No one ever asks for it. Rape is not a gift. It is never invited by virtue of dress, actions, words, relationships, gender, sexuality, beliefs or behavior. Rape is torture. Sexual assault is a form of mental, emotional and physical trauma that can never be healed. Unlike Ebola, or the myriad other epidemics that invade our lives every two or so years, there is no cure for sexual assault. There is no medication, miracle shot or antibiotic that can erase a survivor’s pain. The only comfort that these brave people get is the knowledge that they can prevent rape from happening to others.

Sadly, some institutions are loath to provide even this modicum of solace. Instead of being allowed to share their stories, being permitted to prosecute their attackers without fear of retribution and being able to discuss their experience without social consequences, victims of sexual assault are relegated to the shadows. They are sent to unpublicized meetings for survivors, told that not acknowledging their attack is the best way to move on and deemed compulsive liars, determined to destroy their assaulter’s reputation. Is this fair? Is this right? To these questions, the answer is clearly a resounding no.

The Rolling Stone article, “A Rape on Campus: A Brutal Assault and Struggle for Justice at UVA,” proves this point. I was struck by two emotions while reading this article. The first was fear. Jackie’s story reminded me that people are being victimized every two minutes. Think that through for a minute. In the country in which we attend college, the country where we work, the country in which we raise our children, the country which many of us call home, the country that is all that many of us have known, a life is destroyed every two minutes. Jackie’s horrific story of violence, abuse, potential suicide, emotional destruction and isolation is repeated in the same amount of time it takes for someone to complete a level of Candy Crush.

In my mind, this is horrific. To think that in the next two minutes, someone’s loved one is going to have their sense of safety permanently ripped away from them is abominable, and that brings me to my second emotion: disgust. As I read through these UVA students’ stories, I was nauseated by the lack of support that they had received since their sexual assault. Whether it was from their apathetic friends who advised against seeking justice because of potential social repercussions, faculty members who advised against victims sharing their stories because of probable emotional trauma or other staff members who encouraged silence over prosecution, these survivors were assaulted once more by the heinous actions of those who favored their own social image over the survivors’ right to justice and a safe academic environment.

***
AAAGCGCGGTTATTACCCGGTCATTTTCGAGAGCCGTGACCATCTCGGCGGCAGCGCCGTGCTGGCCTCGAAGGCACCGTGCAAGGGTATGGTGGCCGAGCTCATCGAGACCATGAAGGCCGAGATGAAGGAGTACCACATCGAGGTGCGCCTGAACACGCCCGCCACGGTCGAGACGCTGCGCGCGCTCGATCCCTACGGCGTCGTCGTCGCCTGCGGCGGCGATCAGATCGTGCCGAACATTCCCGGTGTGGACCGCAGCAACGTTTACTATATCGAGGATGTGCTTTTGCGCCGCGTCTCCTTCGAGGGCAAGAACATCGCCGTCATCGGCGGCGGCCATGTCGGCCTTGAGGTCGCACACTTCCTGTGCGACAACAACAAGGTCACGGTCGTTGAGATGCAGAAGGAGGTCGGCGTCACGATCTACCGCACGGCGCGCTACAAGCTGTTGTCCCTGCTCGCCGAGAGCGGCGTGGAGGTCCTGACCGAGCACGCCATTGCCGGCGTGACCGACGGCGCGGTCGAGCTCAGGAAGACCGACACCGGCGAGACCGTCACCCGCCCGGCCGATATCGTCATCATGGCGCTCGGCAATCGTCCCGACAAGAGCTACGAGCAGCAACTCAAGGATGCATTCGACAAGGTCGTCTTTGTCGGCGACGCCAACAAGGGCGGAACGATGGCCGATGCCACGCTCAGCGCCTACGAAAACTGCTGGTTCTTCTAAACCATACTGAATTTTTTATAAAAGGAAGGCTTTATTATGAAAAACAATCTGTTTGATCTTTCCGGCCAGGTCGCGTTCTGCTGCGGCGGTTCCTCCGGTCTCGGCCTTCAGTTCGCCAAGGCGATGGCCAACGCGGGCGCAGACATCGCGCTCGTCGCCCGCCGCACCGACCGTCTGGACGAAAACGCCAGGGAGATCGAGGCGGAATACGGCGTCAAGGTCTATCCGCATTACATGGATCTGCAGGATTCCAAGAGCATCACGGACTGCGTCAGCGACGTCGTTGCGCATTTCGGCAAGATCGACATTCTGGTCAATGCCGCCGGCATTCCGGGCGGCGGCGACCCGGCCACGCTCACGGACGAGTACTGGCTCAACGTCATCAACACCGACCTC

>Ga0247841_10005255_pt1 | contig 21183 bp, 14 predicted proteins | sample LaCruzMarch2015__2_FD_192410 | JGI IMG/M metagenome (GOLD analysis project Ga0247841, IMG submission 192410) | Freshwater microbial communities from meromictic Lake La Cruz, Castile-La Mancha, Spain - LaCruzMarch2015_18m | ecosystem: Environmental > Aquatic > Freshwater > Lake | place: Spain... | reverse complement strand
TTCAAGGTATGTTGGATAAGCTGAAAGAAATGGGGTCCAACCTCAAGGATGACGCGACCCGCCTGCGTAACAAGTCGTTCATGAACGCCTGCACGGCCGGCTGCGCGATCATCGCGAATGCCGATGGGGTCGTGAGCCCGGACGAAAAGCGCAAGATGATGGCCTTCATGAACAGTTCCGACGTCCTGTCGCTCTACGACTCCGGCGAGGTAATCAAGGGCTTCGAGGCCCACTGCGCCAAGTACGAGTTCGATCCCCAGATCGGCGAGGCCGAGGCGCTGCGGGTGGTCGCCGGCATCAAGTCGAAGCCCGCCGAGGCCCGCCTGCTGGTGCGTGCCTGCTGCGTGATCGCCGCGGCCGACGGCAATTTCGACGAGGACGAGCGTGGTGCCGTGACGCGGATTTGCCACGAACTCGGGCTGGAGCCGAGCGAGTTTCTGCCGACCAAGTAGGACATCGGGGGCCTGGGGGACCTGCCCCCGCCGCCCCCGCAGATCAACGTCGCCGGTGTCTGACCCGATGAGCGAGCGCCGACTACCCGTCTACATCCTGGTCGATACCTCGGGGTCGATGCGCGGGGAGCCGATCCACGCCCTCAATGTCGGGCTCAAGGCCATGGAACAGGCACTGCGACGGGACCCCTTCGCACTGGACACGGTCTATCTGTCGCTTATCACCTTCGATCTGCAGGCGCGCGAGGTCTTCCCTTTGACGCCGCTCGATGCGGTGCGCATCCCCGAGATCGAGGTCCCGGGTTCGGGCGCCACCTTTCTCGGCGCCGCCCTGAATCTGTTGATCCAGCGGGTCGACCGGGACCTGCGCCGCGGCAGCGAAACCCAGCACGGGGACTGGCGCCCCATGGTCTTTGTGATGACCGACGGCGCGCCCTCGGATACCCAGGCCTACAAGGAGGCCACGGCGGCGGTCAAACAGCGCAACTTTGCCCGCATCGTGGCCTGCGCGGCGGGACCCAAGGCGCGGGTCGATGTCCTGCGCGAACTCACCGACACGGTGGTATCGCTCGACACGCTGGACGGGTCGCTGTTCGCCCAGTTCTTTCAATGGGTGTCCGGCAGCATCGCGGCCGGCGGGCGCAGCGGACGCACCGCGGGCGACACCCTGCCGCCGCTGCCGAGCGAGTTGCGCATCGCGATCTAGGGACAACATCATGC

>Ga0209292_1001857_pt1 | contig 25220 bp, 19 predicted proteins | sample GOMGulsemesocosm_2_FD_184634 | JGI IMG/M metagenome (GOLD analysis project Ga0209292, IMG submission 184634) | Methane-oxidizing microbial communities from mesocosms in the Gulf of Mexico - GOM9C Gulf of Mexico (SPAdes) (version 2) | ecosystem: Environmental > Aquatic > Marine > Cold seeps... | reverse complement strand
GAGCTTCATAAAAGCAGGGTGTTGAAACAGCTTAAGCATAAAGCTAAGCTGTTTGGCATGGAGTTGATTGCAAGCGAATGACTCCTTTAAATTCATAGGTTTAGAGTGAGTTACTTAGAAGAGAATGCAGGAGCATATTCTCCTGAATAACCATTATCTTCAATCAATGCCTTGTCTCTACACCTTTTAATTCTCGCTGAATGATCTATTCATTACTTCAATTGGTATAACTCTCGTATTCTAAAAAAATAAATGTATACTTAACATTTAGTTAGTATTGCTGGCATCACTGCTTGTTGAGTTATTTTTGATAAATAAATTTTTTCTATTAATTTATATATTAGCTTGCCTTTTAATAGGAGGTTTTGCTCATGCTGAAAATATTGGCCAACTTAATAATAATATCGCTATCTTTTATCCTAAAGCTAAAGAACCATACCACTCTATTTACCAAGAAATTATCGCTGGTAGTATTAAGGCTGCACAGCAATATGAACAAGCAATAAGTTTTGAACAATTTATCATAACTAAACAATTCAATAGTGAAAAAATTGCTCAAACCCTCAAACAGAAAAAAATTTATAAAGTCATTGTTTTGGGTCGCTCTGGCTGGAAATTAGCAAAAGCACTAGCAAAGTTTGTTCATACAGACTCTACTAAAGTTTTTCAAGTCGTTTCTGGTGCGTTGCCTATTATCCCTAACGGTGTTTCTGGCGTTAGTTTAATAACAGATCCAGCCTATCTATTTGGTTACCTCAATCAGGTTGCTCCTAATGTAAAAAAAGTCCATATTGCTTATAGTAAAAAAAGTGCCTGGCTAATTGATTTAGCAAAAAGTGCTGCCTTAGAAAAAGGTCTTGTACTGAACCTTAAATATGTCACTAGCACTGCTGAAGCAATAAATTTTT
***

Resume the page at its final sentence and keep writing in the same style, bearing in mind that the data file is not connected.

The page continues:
Jackie had to walk past her rapists for three years. Three years. Jackie had to walk around her campus knowing that those who defiled her, those who treated her as less than a human being, those who nearly prompted her to commit suicide were living free of retribution, and more importantly, free to assault again. Jackie’s story, and those of her UVA peers, reminded me once more that we live in a rape culture. We live in a society that teaches women how to not get raped instead of instructing men on why they shouldn’t rape. We live in a country that blames victims instead of assaulters. We live in a culture of dehumanizing violence that is rarely acknowledged by those who have the power and resources to change it.

However, while we have many problems to solve, this does not mean that they are unsolvable. Together we can change our culture. We can work to create a society in which people of all genders are viewed as human beings, not objects of sexual pleasure. Through student movements, charitable organizations, sexual assault policies, comprehensive sexual assault education, the disavowal of rape jokes, safe homes for survivors, community task forces and awareness, we can eradicate rape from our cultural landscape.

To some, this might sound optimistic, the day dream of an idealistic college freshman. To them I would ask what is so idealistic about asking for a world free from sexual violence? I refuse to believe that this pernicious behavior is a human character trait, and I am disinclined to allow such thinking to prevent me, and all those who support this cause, from doing our best to achieve this goal. I want to live in a world in which no one is ever told that they were asking for it. I want to never fear for my friends’ safety when they walk back to their dorm at night. And most of all I want to dismantle rape culture so that no one on any level of the gender spectrum has to live in fear of having their sense of safety, their trust in others and their sense of personhood being stolen from them. So, to conclude, I say thank you, Jackie. Thank you for sharing your story with the world, thank you for reminding society of this problem and thank you for your bravery.

Contact writer Hayley Durudogan at hayley.durudogan@richmond.edu

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